Go for public jobs, Kenyan women told

June 25, 2011 6:43 am

, NAIROBI, Kenya, Jun 25 – Kenyan women have been challenged to become more aggressive in taking up offices that have been created for them under the Constitution which demands a one-third gender balance.

Speaking to journalists in Nairobi on Saturday, Global Women Summit Chief Executive Officer Paula Fellingham said women should stop being lax in competing for the positions arguing that they would not simply be handed over to them.

She noted that women often took a back seat when it came to such challenging processes instead of competing for them.

"Sometimes women complain that they are not happy with how things are but then they are not doing enough to make these changes happen. If things are not okay, what do you want changed?" she posed.

"They need to start being the change that they want to see," she urged.

African Woman and Child Executive Director Rosemary Okello however argued that the government should make more effort to get women and ensure that they apply for these positions.

She added that the government should analyse the main reasons why women shied away from these posts and strive to address them.

"I can say that the government and the society are lazy; they are not going out there to look for the women. The term affirmative action is not about women being there; it\’s about you going out there to ensure that they are there and that what you agreed upon is achieved," she said.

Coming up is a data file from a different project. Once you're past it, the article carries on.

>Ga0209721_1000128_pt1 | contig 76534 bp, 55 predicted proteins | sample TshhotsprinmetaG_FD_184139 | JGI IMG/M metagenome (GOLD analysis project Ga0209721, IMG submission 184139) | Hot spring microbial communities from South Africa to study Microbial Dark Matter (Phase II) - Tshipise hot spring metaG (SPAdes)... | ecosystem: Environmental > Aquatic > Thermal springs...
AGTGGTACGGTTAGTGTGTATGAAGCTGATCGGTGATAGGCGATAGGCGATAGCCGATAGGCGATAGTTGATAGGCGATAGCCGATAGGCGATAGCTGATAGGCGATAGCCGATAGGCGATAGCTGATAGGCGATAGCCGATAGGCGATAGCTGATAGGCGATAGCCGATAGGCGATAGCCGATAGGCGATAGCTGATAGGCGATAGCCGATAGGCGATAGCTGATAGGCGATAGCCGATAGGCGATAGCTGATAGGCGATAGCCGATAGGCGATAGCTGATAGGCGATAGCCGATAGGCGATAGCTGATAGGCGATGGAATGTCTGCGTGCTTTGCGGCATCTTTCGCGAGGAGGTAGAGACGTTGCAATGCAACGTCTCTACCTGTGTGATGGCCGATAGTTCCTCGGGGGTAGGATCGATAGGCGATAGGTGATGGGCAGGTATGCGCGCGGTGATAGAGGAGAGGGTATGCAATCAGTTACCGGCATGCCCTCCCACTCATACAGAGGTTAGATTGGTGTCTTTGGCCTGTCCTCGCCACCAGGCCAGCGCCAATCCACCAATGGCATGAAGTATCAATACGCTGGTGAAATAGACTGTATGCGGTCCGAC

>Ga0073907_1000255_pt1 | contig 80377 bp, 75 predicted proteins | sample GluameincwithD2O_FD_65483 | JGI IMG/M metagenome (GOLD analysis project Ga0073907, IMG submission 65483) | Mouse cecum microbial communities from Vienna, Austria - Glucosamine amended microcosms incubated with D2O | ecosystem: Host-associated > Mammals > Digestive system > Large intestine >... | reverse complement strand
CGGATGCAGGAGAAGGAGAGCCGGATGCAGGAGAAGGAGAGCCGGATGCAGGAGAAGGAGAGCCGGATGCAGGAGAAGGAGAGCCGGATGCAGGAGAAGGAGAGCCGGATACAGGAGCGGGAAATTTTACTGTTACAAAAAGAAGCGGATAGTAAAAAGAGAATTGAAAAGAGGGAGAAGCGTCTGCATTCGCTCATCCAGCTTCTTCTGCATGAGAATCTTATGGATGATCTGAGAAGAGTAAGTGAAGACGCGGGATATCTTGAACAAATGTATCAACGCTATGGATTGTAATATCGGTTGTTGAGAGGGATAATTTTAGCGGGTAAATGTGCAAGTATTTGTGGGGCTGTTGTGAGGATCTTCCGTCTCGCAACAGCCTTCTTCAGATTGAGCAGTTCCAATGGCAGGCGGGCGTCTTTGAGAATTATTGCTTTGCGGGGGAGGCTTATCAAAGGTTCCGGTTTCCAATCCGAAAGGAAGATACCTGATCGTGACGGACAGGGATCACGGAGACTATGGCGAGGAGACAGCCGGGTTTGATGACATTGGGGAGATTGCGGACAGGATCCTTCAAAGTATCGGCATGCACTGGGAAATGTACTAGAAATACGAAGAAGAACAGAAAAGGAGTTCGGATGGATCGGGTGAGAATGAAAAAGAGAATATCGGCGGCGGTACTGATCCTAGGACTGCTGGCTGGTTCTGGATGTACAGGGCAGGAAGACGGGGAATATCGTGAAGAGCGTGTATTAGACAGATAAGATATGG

Women have in recent pasts been criticised for their reluctance to take up these positions. The vetting of judges has, in particular, been delayed after women failed to apply to sit on the board that will carry out the exercise.

The Interim Independent Electoral Commission has also registered its concern surrounding the one-third gender representation balance saying it was not sure how to meet the quota after next year\’s elections.

Ms Okello however disputed these concerns saying that with proper information and awareness women would come out and compete for these seats.

"I think such concerns are neither here nor there. And we know that come 2012 we will see a different change in representation. Everyone is asking whether we will be able to marshal the numbers and we are saying yes we will," she argued.

The Federation of Women Lawyers (FIDA) has in the meantime moved to Court over the nominees for the Supreme Court saying the Judicial Service Commission failed to meet the one third gender balance threshold.

The organisation wants to have an extra woman nominated to the Court so as to have three women and four men in the Supreme Court.

Ms Fellingham added that women should also play a part in strengthening themselves economically.

"They should use education and entrepreneurship to eradicate illiteracy, poverty and hunger," she said. 

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